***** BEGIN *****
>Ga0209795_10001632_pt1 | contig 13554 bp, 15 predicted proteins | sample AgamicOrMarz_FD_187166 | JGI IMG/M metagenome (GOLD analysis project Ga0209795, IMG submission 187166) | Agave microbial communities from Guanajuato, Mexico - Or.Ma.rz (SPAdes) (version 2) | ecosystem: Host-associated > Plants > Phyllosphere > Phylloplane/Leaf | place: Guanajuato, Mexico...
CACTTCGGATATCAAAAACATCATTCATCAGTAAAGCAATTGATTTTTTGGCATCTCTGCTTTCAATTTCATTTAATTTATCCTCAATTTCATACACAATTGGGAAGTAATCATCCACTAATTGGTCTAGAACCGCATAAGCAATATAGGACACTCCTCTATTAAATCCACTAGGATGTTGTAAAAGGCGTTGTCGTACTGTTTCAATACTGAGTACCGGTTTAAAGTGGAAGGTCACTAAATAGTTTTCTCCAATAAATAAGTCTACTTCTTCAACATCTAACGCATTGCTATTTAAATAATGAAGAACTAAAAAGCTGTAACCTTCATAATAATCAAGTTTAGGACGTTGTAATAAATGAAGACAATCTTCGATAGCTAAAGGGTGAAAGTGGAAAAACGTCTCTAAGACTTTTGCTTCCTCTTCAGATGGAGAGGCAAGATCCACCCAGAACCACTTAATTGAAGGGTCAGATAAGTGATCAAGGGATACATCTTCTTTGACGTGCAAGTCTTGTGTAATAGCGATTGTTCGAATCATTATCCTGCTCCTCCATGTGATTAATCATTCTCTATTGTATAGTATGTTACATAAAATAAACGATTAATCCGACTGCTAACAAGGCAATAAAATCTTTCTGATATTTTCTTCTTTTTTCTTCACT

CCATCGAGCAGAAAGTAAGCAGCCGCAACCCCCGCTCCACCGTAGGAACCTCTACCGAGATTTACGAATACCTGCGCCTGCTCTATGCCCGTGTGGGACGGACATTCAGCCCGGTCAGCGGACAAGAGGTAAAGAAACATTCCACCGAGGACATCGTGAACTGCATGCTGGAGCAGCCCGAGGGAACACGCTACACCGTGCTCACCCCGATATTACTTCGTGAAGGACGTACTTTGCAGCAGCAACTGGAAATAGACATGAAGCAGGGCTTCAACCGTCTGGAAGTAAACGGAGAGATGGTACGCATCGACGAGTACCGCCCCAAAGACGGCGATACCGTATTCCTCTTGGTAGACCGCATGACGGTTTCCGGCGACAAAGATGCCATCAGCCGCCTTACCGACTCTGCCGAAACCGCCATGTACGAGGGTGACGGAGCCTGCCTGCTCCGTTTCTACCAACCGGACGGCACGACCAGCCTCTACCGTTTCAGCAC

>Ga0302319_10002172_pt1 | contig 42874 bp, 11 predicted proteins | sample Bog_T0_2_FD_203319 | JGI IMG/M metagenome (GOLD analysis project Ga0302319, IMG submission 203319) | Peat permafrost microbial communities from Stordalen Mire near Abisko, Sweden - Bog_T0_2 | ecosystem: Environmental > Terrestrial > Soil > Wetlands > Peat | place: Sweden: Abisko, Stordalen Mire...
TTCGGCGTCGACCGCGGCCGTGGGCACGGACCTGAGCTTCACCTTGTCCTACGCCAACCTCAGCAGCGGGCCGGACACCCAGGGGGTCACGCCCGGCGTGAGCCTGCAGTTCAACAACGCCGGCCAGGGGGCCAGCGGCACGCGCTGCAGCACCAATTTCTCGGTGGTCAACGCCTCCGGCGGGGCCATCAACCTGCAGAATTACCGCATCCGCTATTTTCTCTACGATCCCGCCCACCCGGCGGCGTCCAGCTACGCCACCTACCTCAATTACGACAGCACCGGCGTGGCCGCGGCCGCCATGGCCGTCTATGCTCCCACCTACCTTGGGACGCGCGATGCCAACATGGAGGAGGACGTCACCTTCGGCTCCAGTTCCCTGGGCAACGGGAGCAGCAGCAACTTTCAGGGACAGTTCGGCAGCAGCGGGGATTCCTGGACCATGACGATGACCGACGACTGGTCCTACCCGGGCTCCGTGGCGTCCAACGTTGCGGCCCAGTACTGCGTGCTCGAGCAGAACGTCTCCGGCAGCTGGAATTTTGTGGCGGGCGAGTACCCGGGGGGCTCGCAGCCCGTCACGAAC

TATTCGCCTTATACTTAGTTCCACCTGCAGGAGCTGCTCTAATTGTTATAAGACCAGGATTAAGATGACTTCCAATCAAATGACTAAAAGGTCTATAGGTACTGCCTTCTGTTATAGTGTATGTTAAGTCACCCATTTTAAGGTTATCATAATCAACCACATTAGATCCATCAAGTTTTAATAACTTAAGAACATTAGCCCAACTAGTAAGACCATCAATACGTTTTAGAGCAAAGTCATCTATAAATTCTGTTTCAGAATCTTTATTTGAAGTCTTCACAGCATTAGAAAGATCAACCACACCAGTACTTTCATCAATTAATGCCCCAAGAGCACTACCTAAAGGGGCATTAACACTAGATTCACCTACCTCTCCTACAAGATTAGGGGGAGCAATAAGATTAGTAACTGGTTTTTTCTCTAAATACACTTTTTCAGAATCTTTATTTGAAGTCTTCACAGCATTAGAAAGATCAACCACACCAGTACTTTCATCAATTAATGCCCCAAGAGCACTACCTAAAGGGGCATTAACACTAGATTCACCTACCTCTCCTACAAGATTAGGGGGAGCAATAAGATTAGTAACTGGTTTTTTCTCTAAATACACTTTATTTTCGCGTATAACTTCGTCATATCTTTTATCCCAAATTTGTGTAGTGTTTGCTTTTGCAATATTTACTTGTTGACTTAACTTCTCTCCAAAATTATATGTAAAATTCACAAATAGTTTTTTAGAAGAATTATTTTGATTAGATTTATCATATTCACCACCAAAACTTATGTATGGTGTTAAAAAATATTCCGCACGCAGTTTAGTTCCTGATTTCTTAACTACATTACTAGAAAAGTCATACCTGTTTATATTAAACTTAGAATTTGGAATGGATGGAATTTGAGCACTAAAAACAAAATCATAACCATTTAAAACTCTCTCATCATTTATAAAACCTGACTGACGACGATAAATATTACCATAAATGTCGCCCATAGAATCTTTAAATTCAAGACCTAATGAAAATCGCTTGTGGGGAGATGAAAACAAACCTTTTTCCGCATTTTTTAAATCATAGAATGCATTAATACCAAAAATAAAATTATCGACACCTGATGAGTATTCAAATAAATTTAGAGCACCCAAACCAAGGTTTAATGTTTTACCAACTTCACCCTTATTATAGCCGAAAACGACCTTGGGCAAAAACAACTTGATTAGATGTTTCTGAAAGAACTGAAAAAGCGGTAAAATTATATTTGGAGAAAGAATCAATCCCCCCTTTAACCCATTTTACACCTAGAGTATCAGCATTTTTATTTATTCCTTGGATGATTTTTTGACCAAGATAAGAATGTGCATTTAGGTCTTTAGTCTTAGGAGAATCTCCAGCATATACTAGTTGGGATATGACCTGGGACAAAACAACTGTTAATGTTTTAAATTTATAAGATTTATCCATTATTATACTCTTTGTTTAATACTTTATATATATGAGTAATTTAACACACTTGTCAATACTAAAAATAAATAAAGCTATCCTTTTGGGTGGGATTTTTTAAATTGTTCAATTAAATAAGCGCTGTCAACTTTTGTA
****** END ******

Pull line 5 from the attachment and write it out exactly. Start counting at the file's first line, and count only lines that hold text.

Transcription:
TTCGGCGTCGACCGCGGCCGTGGGCACGGACCTGAGCTTCACCTTGTCCTACGCCAACCTCAGCAGCGGGCCGGACACCCAGGGGGTCACGCCCGGCGTGAGCCTGCAGTTCAACAACGCCGGCCAGGGGGCCAGCGGCACGCGCTGCAGCACCAATTTCTCGGTGGTCAACGCCTCCGGCGGGGCCATCAACCTGCAGAATTACCGCATCCGCTATTTTCTCTACGATCCCGCCCACCCGGCGGCGTCCAGCTACGCCACCTACCTCAATTACGACAGCACCGGCGTGGCCGCGGCCGCCATGGCCGTCTATGCTCCCACCTACCTTGGGACGCGCGATGCCAACATGGAGGAGGACGTCACCTTCGGCTCCAGTTCCCTGGGCAACGGGAGCAGCAGCAACTTTCAGGGACAGTTCGGCAGCAGCGGGGATTCCTGGACCATGACGATGACCGACGACTGGTCCTACCCGGGCTCCGTGGCGTCCAACGTTGCGGCCCAGTACTGCGTGCTCGAGCAGAACGTCTCCGGCAGCTGGAATTTTGTGGCGGGCGAGTACCCGGGGGGCTCGCAGCCCGTCACGAAC